California State University East Bay

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California State University East Bay

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California State University East Bay

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CSU Student Employees Union Advocates for Fair Wages and Hours

Brenda Larin
Protestors outside of Valera Hall at California State University Northridge, September 5th 2023

An anonymous CSU Northridge graduate has spent countless hours in the broadcast studio at California State University, Northridge. There she spent time building her portfolio, but most importantly, working to pay for school and simple daily needs.

The CSU system allows for student workers to work for only 20 hours a week, but students spend countless hours over either due to workload or trying to put enough content together for their future. “I spent a lot of my days in the studio, only to get paid minimum wage, and only to be able to record 20 hours a week.” said the recent CSUN graduate. “I had to take out thousands of dollars of loans, yet I worked for the school and helped the school by creating content.”

The CSU’s simply do not pay the students enough to afford tuition, food, rent, and sustainable living. The anonymous student is alongside over 15,000 students who worked at the 23 different CSU’s, and are a part of  the CSU Employees union.  “[California State University] student workers deserve more hours, a pay raise, and for goodness sakes at least cheaper parking!” expressed the student.

In April of this year CSU student workers filed with the state to form this union. The Union is after unfair wages, hours, and the lack of appreciation to their dedication. This is the largest student worker unionization effort in the country and it is following the University of California student union which succeeded in raising wages.

Liz Ortega, a Democrat for Alameda County, showed her support for the students, “In a nation of vast wealth where too many workers are denied the respect and pay they deserve, there’s only one path to changing the balance of power, and that is uniting with your colleagues and joining a union.”

Campus jobs are critical for students to survive and to provide for themselves. “I pay over a thousand dollars to live in the dorms,” an East Bay student worker said in anger. Students here at CSU East Bay feel as if they have it worse than most. Living in one of the most expensive counties in California, and in the United States, students struggle to pay for anything. “I spend all of my paycheck on my rent, I have to work another job to pay my bills and I still can barely afford to live,” the East Bay student continued.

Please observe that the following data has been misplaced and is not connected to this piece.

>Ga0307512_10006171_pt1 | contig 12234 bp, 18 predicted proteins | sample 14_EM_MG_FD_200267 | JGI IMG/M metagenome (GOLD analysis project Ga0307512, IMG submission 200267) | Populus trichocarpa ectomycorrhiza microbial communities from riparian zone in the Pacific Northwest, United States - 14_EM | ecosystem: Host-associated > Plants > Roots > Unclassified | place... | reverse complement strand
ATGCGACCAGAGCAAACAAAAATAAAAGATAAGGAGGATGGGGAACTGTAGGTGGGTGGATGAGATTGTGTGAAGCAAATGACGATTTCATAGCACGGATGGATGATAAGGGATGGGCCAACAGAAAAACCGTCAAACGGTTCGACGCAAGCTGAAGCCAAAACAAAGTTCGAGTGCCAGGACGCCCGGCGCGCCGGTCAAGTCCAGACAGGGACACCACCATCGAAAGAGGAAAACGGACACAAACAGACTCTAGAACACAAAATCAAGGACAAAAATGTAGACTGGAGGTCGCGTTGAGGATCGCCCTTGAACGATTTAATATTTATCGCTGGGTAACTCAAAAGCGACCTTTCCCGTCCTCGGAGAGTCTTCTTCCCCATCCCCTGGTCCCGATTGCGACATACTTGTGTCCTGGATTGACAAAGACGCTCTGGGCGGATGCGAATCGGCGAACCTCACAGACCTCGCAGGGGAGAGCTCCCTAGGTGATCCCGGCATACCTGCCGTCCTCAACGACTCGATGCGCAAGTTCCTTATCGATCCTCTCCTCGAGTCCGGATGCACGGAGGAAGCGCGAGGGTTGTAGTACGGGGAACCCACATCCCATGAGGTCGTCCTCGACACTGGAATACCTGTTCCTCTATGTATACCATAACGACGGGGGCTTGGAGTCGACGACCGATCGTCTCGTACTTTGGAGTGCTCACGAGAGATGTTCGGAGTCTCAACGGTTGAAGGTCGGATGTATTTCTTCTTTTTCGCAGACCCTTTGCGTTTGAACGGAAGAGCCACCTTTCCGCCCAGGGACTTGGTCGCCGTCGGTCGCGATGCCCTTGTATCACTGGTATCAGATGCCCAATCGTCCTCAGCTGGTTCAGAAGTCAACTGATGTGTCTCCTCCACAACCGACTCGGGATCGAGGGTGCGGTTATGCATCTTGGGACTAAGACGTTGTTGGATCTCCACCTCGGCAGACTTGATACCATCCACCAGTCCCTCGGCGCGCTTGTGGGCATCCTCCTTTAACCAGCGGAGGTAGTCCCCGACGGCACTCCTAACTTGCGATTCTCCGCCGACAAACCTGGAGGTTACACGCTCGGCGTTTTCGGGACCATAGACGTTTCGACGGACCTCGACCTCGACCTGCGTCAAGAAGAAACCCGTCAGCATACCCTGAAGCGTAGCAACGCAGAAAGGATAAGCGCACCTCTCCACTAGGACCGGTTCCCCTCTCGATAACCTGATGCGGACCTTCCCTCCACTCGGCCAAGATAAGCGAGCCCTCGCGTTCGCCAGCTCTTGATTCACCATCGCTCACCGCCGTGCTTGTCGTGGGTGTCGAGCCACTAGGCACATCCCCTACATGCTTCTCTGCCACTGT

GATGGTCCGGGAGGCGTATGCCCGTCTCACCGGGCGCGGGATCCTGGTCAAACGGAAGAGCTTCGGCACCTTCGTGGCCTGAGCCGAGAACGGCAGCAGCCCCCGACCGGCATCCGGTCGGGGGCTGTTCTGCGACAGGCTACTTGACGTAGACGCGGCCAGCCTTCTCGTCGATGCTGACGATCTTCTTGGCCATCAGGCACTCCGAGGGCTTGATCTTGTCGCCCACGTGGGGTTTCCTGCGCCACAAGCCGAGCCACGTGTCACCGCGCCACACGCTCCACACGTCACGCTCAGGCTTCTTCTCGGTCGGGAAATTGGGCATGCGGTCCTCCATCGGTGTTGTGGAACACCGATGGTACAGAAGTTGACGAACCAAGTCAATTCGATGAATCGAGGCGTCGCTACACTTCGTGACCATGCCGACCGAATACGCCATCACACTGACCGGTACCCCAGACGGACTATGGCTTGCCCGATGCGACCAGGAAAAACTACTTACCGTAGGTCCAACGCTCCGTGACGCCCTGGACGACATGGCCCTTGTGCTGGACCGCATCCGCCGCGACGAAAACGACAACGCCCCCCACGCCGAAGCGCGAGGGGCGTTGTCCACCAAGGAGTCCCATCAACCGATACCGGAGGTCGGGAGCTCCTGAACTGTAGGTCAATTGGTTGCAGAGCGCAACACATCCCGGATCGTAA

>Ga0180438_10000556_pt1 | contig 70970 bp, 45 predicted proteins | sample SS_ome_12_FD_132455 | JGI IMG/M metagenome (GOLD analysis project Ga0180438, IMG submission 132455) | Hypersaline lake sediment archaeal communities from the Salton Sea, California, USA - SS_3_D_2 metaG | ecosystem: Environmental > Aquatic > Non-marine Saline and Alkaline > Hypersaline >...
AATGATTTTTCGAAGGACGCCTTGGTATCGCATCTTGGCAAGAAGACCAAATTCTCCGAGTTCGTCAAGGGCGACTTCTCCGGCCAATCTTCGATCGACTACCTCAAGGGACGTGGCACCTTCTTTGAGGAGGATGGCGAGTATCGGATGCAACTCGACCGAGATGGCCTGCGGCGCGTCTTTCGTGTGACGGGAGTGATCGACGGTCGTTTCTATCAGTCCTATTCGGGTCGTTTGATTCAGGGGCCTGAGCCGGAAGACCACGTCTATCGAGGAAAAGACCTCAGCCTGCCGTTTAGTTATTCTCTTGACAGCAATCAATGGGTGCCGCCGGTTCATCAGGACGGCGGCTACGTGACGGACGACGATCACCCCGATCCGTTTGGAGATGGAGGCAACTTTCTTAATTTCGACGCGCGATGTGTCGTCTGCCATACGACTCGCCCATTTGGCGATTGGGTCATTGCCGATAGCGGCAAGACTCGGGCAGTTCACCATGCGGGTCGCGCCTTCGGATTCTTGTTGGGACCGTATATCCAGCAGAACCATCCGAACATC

CSUEB not only has unfair wages, but overlooks their relationship with the students. The school allowed for a dozen student workers from the broadcasting department for athletics to dissolve last year. The Athletic director, Alice Kern stated, “When it comes to broadcasting our games, the approach and focus must be on creating a sustainable, predictable product for the campus community which also includes fans and the family and friends of student-athletes who reside across the country as well as our responsibilities to the CCAA.” The product they ended up producing was significantly worse and they hired other students with no knowledge of broadcasting or experience to run the new athletic broadcasts, taking hours and experience away from the hard working broadcast students.

At CSUEB, students get paid $16 an hour with 20 hours max a week. They have to deal with high parking rates, no sick or holiday pay, tuition, room and board, books, and several other expenses. “At the end of the day I sit in my dorm room and can’t help but think how am I going to survive this next month.” the CSUEB student said.

Meanwhile, the CSU system  agreed on a Multi-Year tuition increase that takes place starting next fall. The CSU system claims to support student success, however, some student workers feel it’s the opposite, “I work hard for the University, but I don’t get the benefits in return.” noted the anonymous California State University Northridge student. “I want the future to be brighter for the student workers after me, and I want them to be able to get hands-on experience without having to stress about where their next meal will come from.”

The Union has made little progress over the past couple weeks. They met with CSU officials at CSU Dominguez Hills to bargain for their livelihoods and for the future of student workers. They plan on continuing to push for the proposals they have in place. They hope for a “more objective process” in the coming bargaining meetings.

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